The U.S. Department of Transportation will hold a workshop on GPS harassment and fraud in the marine environment on the afternoon of December 3. Speakers included Maersk Line Captain, Assistant Assistant Secretary for Research and Technology Diana Fuchtlot; and representatives from the National Security Council, the Maritime Administration and the U.S. Coast Guard.
While GPS jamming and fraud are an issue in many transportation and critical infrastructure areas, they are often most pronounced in maritime transportation. This is because the Automatic Identification System (AIS) for collision avoidance and traffic management of large ships transmits position data based on GPS output. These transmissions are picked up by coastal networks and satellite systems. AIS data is usually available for a fee or easily accessible to the general public.
Ships in Russian waters are disguised as inland airports, ships in Chinese ports are reported to be inland and maneuvering inside government buildings, and ships in parts of the world broadcast their positioning circles thousands of miles away in Northern California. The three highest cases offered in recent years. In 2019, the U.S. Coast Guard listed GPS signal jamming as an IMO “urgent issue.” In February, President Trump issued an executive order on the incumbent use of positioning, navigation and timing. The workshop is part of an effort by the federal government and an important part of educating the public about the pitfalls associated with over-reliance on GPA. There is a fee for seminars, but participants must register. Pre-registration can be stopped.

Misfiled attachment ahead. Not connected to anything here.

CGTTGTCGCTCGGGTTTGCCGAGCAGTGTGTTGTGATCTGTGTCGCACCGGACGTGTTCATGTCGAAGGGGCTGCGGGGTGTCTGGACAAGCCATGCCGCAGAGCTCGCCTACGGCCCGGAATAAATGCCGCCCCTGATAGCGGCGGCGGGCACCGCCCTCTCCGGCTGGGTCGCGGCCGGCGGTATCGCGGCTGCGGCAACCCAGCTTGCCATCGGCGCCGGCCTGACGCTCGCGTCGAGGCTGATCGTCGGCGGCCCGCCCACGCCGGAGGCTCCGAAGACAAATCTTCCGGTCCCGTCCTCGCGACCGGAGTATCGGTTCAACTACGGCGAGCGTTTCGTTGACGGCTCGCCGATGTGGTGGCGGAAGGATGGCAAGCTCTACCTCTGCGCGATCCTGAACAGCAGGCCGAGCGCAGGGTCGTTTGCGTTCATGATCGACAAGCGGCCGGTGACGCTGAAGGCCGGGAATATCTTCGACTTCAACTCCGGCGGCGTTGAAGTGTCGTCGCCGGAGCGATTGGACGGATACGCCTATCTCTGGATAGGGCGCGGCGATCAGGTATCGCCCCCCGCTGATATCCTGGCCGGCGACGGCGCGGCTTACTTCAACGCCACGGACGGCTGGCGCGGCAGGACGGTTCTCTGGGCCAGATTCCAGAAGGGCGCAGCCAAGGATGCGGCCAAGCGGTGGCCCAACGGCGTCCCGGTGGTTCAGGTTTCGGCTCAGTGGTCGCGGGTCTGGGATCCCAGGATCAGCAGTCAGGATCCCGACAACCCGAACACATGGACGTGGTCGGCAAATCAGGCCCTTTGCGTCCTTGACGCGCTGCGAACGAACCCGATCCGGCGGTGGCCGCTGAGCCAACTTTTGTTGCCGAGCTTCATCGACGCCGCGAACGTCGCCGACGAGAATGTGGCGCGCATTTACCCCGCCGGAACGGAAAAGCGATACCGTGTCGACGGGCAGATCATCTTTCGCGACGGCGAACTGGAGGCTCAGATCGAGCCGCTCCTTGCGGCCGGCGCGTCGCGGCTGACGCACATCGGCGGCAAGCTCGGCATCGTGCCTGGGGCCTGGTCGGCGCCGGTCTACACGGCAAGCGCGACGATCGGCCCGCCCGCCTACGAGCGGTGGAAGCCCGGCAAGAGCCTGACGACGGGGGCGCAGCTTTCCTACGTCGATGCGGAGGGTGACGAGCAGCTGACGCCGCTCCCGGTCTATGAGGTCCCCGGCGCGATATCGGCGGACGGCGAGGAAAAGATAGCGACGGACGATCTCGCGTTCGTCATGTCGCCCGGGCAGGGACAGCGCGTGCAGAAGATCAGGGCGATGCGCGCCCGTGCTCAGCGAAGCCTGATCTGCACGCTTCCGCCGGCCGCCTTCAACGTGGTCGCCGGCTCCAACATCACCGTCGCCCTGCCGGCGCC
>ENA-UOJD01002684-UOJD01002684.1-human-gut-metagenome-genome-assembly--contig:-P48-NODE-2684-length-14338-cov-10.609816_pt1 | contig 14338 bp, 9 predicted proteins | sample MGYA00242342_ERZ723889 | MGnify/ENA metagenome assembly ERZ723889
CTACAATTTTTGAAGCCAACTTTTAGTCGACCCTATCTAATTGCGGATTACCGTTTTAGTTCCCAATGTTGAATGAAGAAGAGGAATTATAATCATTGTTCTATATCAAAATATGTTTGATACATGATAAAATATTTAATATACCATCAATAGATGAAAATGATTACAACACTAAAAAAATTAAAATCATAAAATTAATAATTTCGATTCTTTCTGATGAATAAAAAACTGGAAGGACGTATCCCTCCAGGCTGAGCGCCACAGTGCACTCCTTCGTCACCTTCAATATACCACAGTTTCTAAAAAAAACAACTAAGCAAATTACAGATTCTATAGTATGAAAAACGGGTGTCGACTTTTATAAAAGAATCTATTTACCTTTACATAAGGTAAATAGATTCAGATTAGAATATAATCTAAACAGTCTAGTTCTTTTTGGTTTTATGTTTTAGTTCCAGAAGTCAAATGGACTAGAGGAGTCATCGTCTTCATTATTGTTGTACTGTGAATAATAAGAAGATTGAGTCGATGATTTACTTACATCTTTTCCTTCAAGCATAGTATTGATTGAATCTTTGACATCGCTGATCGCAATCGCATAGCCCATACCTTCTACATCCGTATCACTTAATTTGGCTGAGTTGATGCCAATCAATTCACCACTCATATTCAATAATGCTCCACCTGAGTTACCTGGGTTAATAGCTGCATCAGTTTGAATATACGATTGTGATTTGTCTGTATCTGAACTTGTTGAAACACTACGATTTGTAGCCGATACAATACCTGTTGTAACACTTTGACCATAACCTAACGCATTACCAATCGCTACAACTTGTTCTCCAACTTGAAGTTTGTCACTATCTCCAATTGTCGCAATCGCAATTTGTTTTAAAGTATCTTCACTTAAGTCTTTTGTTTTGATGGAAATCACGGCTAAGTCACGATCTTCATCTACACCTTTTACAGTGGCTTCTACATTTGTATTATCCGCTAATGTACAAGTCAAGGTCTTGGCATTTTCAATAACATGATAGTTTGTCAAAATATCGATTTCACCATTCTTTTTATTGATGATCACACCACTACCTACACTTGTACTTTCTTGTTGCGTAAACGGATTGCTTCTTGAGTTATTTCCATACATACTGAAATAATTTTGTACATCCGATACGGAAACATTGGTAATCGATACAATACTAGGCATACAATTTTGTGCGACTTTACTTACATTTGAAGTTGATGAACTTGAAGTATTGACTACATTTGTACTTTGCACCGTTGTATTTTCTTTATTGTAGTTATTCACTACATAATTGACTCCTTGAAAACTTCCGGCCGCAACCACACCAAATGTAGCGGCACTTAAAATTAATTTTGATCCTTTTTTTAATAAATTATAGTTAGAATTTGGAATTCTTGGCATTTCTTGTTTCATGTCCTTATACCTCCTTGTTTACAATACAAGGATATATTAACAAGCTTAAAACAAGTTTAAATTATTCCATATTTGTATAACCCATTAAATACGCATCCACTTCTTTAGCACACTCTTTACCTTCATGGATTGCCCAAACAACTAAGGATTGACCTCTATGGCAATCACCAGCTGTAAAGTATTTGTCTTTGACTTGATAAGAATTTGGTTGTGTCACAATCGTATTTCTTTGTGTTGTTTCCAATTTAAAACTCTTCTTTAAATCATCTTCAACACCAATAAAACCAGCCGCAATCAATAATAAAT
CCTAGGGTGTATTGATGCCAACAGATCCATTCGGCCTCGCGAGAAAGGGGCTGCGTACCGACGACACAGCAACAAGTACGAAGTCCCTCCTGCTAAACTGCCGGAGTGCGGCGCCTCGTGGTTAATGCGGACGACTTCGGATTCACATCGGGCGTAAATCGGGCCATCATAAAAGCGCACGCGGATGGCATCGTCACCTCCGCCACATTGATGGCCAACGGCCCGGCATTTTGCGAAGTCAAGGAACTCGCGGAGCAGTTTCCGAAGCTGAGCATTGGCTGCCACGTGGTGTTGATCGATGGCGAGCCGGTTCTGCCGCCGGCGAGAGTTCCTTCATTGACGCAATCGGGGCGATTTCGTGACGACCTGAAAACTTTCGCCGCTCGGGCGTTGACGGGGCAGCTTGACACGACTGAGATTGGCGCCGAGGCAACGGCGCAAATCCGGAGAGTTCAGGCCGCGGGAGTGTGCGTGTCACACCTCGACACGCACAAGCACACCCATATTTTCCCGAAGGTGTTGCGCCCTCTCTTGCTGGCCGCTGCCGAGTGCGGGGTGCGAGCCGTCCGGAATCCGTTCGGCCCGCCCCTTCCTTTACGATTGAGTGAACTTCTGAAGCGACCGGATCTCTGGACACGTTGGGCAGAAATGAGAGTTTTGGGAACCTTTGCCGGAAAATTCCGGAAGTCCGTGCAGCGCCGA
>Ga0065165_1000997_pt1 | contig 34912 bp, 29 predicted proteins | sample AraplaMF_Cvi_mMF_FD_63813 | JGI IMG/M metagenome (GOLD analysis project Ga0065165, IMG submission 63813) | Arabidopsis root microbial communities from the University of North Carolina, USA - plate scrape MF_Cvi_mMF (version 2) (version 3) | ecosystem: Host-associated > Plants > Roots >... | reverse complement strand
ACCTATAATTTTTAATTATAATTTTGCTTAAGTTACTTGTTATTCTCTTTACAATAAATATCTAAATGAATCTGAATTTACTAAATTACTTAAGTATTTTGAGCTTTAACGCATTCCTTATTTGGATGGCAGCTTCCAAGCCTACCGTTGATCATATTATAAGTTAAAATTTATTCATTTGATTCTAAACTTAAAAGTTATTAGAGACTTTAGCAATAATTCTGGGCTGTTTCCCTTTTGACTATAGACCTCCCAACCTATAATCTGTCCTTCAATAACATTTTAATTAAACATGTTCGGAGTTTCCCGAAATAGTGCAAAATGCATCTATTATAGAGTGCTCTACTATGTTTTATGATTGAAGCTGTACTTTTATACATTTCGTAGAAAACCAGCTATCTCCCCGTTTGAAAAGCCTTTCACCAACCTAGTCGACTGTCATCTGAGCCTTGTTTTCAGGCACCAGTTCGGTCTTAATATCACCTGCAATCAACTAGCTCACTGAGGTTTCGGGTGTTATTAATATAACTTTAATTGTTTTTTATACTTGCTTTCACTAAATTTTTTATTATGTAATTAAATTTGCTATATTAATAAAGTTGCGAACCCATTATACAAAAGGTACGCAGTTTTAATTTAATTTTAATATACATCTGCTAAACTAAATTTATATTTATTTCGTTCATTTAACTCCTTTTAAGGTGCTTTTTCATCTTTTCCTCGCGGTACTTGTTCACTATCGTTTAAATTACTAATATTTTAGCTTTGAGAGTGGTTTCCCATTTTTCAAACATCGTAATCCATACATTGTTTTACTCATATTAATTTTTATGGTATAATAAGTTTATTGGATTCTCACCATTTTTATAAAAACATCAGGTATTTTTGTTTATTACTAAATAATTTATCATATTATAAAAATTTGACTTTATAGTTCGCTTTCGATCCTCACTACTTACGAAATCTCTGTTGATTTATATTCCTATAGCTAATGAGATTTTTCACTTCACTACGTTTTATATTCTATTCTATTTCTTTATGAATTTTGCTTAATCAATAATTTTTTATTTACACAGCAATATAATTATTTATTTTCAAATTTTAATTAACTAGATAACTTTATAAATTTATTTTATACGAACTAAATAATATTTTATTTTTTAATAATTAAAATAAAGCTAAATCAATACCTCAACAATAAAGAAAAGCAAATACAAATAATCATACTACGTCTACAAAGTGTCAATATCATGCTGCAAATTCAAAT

The visible top plate is actually a metal shield. A little convincing, we can look inside and see a staggering number of components packaged in a 9mm x 7mm area.
The fundamental working principle here is that the control pin of the VCO (marked as VC on the silkscreen) is connected to the input of the 555 timer on the other side of the board. The signal from the 555 modulates the input of the VCO and generates noise, centered on the GPS frequency of 1,575 MHz.
After connecting the oscilloscope to the VC pin, we can see that the 555 timer generates a 133KHz sawtooth signal. Adjusting this signal allows you to change the frequency range of the GPS blocker. But without a VCO’s datasheet, it’s hard to tell how far you can move it. But since these may be the cheapest components available, they may not be too far away.
It’s worth looking at the small four-pin device labeled Q6 on the top of the motherboard. As the high frequency signal goes from the VCO to the center pin of the antenna connector, it is in the path of the high frequency signal, which would be a logical place to place the amplifier. But it could also be a diode to protect the electronics from everything the antenna picks up.